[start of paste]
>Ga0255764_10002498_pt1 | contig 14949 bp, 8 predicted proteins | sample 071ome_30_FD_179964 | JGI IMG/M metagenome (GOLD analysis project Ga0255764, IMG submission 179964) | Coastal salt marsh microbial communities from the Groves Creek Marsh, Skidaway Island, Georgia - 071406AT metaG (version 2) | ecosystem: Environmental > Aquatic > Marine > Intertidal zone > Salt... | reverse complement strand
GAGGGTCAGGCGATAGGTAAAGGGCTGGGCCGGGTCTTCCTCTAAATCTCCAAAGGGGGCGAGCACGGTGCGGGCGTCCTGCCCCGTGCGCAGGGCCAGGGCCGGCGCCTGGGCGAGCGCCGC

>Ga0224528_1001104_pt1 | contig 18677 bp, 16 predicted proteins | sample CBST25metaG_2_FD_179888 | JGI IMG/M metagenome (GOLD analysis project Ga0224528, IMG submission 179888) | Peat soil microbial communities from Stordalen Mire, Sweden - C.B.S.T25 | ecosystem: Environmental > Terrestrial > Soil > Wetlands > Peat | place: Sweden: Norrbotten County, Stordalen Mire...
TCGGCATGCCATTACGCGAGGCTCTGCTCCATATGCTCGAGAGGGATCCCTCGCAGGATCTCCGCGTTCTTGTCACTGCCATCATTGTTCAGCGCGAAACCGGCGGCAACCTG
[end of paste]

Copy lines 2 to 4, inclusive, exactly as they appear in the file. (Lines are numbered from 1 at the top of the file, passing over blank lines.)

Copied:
GAGGGTCAGGCGATAGGTAAAGGGCTGGGCCGGGTCTTCCTCTAAATCTCCAAAGGGGGCGAGCACGGTGCGGGCGTCCTGCCCCGTGCGCAGGGCCAGGGCCGGCGCCTGGGCGAGCGCCGC

>Ga0224528_1001104_pt1 | contig 18677 bp, 16 predicted proteins | sample CBST25metaG_2_FD_179888 | JGI IMG/M metagenome (GOLD analysis project Ga0224528, IMG submission 179888) | Peat soil microbial communities from Stordalen Mire, Sweden - C.B.S.T25 | ecosystem: Environmental > Terrestrial > Soil > Wetlands > Peat | place: Sweden: Norrbotten County, Stordalen Mire...
TCGGCATGCCATTACGCGAGGCTCTGCTCCATATGCTCGAGAGGGATCCCTCGCAGGATCTCCGCGTTCTTGTCACTGCCATCATTGTTCAGCGCGAAACCGGCGGCAACCTG